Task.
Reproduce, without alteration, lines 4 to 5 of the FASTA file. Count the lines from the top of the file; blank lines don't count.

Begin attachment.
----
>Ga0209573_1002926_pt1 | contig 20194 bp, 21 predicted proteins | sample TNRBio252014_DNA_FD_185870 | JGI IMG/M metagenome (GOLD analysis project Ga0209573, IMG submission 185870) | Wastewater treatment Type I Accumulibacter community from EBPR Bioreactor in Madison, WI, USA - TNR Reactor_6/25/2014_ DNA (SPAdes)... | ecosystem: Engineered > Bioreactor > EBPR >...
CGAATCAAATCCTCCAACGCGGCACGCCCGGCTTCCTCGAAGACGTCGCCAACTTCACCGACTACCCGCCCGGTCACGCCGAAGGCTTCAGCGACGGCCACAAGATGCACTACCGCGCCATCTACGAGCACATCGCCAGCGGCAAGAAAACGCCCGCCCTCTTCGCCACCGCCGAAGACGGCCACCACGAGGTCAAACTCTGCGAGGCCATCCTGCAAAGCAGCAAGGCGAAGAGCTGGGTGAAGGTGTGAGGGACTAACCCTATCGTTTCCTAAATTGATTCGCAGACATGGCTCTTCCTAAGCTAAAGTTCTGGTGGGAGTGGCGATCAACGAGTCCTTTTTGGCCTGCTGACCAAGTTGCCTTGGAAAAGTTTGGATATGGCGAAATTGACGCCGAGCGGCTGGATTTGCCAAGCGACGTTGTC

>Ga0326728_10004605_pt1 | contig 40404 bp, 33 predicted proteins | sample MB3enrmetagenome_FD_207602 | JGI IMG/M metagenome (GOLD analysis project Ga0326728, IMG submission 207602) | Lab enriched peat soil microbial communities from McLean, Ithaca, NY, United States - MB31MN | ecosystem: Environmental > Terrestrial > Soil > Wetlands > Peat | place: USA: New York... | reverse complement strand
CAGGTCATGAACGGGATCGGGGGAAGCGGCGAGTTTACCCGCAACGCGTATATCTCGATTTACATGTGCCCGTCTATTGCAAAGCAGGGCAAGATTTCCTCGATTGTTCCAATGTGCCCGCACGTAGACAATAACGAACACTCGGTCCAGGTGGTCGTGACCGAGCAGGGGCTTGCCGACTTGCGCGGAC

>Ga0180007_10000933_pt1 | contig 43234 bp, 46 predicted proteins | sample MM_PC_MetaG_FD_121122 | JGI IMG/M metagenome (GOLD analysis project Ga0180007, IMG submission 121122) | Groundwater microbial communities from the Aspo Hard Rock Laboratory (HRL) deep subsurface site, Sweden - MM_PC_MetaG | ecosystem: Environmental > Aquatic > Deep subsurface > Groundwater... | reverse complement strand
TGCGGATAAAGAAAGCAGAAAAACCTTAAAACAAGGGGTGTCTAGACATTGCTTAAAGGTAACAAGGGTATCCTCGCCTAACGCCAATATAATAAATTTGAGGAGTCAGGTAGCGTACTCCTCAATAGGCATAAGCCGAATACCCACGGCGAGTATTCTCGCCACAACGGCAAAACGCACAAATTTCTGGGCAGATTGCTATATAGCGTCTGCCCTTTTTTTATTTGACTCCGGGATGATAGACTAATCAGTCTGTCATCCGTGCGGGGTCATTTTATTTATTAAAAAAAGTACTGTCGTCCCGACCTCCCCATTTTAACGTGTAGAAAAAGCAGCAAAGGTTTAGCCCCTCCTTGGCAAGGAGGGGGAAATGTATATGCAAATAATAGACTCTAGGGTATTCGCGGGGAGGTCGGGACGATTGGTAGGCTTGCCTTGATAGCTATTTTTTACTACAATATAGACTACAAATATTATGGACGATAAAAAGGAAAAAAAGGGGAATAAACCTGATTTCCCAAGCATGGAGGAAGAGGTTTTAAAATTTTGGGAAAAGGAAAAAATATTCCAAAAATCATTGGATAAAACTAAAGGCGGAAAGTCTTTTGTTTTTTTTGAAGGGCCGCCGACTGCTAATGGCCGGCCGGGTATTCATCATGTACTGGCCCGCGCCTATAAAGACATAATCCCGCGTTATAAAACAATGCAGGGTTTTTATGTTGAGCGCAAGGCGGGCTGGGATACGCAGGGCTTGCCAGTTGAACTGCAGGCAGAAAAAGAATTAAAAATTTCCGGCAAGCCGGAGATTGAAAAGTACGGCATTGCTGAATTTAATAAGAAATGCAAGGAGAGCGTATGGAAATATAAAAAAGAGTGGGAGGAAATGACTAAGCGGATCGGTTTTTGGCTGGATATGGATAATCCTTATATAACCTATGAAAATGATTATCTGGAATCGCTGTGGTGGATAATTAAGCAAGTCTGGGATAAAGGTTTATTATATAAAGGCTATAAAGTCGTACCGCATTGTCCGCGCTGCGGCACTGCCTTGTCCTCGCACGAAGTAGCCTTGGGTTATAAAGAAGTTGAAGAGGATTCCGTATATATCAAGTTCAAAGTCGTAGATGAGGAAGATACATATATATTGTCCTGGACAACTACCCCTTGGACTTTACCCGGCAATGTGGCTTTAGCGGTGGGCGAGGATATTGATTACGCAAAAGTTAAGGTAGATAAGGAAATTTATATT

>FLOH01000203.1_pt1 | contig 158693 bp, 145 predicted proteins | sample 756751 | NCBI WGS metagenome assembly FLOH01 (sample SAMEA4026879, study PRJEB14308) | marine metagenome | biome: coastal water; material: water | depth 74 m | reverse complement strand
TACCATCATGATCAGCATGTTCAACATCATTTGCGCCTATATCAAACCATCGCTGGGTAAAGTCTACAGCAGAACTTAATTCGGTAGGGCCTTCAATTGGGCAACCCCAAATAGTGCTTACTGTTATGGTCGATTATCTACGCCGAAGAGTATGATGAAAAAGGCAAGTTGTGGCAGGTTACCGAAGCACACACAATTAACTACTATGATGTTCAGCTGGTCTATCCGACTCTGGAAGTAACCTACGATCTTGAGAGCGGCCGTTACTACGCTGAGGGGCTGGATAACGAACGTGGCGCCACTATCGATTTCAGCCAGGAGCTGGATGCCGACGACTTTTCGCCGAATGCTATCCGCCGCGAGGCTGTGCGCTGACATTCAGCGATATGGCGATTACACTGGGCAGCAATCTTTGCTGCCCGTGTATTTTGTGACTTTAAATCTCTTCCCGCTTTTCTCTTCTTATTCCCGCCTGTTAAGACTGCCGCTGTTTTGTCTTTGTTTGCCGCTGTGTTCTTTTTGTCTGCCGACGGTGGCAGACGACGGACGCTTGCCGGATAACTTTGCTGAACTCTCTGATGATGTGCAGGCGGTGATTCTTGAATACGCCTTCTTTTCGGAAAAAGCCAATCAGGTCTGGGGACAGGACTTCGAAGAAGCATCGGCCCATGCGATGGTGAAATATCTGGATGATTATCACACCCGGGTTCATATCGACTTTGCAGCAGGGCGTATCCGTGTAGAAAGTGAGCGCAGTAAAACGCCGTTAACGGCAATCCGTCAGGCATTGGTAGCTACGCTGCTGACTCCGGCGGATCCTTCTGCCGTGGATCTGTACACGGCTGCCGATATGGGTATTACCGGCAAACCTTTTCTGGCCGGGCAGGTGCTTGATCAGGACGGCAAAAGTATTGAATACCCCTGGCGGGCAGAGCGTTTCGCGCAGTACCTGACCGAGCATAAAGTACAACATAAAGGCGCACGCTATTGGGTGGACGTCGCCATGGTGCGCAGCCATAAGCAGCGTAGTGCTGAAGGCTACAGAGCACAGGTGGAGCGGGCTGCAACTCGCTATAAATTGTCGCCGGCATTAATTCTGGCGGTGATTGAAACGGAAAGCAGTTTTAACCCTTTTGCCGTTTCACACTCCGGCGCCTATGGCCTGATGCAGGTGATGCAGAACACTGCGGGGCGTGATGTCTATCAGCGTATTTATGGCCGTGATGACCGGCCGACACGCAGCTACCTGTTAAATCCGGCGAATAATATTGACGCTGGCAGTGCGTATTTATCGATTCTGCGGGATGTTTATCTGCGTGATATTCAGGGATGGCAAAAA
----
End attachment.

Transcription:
CAGGTCATGAACGGGATCGGGGGAAGCGGCGAGTTTACCCGCAACGCGTATATCTCGATTTACATGTGCCCGTCTATTGCAAAGCAGGGCAAGATTTCCTCGATTGTTCCAATGTGCCCGCACGTAGACAATAACGAACACTCGGTCCAGGTGGTCGTGACCGAGCAGGGGCTTGCCGACTTGCGCGGAC

>Ga0180007_10000933_pt1 | contig 43234 bp, 46 predicted proteins | sample MM_PC_MetaG_FD_121122 | JGI IMG/M metagenome (GOLD analysis project Ga0180007, IMG submission 121122) | Groundwater microbial communities from the Aspo Hard Rock Laboratory (HRL) deep subsurface site, Sweden - MM_PC_MetaG | ecosystem: Environmental > Aquatic > Deep subsurface > Groundwater... | reverse complement strand